People: Our greatest asset
The old adage that advises against putting all our eggs in one basket has played out strongly in the investment world over recent years, evidenced through the frequency of multi-asset fund launches.
Diversification is a strength and investors know this. So how is it, then, that the age-old wisdom of having too many eggs in one bag has only very recently started to become applicable to how investors see boardroom and workforce composition?
To be clear, we are speaking now of ‘diversity’ rather than diversification.
Research by Linked In is showing that women are achieving director status faster than their male counterparts (9.8 years and 10.9 years, respectively, after leaving university).
However, the percentage of females in leadership roles (director level and above) shows quite some variance.
The Lens is pleased to report, though, that here in Britain, with the introduction of the 30% Club, the share of female directors at FTSE 100 companies has risen from 12.5% in 2010 to 30.6% today. (Source: The Economist).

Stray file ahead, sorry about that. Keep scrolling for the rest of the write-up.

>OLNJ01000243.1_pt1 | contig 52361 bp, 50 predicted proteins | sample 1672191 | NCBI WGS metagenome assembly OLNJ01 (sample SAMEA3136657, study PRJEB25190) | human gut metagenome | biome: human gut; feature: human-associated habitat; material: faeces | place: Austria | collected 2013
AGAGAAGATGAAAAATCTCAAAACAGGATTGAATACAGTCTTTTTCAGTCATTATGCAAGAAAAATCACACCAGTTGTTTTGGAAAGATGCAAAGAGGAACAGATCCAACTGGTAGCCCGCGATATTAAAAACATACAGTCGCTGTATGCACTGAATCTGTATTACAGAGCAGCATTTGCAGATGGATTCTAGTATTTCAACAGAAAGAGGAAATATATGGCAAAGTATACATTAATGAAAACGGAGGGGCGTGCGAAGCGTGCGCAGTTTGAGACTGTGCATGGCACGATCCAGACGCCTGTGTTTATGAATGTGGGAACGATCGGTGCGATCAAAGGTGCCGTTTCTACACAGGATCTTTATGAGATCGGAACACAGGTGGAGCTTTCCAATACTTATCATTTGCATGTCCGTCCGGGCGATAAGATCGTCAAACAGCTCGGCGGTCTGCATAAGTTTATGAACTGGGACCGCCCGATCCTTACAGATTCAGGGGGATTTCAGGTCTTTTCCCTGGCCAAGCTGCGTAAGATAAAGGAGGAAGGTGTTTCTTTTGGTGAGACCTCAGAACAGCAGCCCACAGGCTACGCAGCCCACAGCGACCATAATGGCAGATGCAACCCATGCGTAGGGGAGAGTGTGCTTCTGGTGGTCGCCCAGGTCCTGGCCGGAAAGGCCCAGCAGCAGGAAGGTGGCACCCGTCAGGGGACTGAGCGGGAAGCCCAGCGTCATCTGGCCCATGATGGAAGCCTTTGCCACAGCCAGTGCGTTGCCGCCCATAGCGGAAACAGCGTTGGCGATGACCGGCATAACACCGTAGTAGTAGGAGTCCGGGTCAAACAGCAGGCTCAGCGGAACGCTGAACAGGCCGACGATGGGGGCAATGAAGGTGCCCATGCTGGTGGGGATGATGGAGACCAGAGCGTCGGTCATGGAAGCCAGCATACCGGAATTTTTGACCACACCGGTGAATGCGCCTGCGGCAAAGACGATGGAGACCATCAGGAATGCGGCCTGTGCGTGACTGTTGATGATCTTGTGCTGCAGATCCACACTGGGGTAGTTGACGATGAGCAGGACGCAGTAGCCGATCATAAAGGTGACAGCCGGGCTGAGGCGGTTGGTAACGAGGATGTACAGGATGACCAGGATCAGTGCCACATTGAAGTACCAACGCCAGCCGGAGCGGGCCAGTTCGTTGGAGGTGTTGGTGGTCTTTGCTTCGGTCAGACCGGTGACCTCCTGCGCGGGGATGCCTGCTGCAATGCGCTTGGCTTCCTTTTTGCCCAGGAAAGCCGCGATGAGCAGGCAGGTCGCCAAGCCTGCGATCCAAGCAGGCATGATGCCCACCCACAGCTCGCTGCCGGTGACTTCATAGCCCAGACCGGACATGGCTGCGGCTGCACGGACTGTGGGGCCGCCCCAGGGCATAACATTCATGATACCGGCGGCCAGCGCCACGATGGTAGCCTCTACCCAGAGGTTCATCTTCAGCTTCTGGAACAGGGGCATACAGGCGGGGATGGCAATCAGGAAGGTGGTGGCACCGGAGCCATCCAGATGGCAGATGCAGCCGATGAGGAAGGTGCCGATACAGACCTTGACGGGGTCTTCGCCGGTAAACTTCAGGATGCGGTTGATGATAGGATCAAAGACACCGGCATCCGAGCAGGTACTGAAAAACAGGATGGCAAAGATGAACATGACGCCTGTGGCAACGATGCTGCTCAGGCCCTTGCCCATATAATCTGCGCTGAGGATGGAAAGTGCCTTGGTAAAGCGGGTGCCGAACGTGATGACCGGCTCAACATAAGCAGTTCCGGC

Critics might argue this may be a very narrow measure of gender diversity and could be down to some firms paying lip-service to the idea by having inclusion policies.
A few weeks ago, The Lens attended an event where this and other diversity issues were debated openly. Topics, raised at grass-roots level, included: paternity leave; ‘returnships’ for mothers coming back to work; hiring school leavers without a degree; and looking at how introverts – as much a part of workforces as extroverts are – could feel more empowered to get their messages across.
The Lens notes that, based on visits to asset managers over recent months, it is apparent that diversity and inclusion is a hot topic now. Several companies have a member of staff dedicated to this role.
Diversification of investments is all good and proper, but let’s not forget another adage about our businesses: it’s the one about people being our greatest asset of all.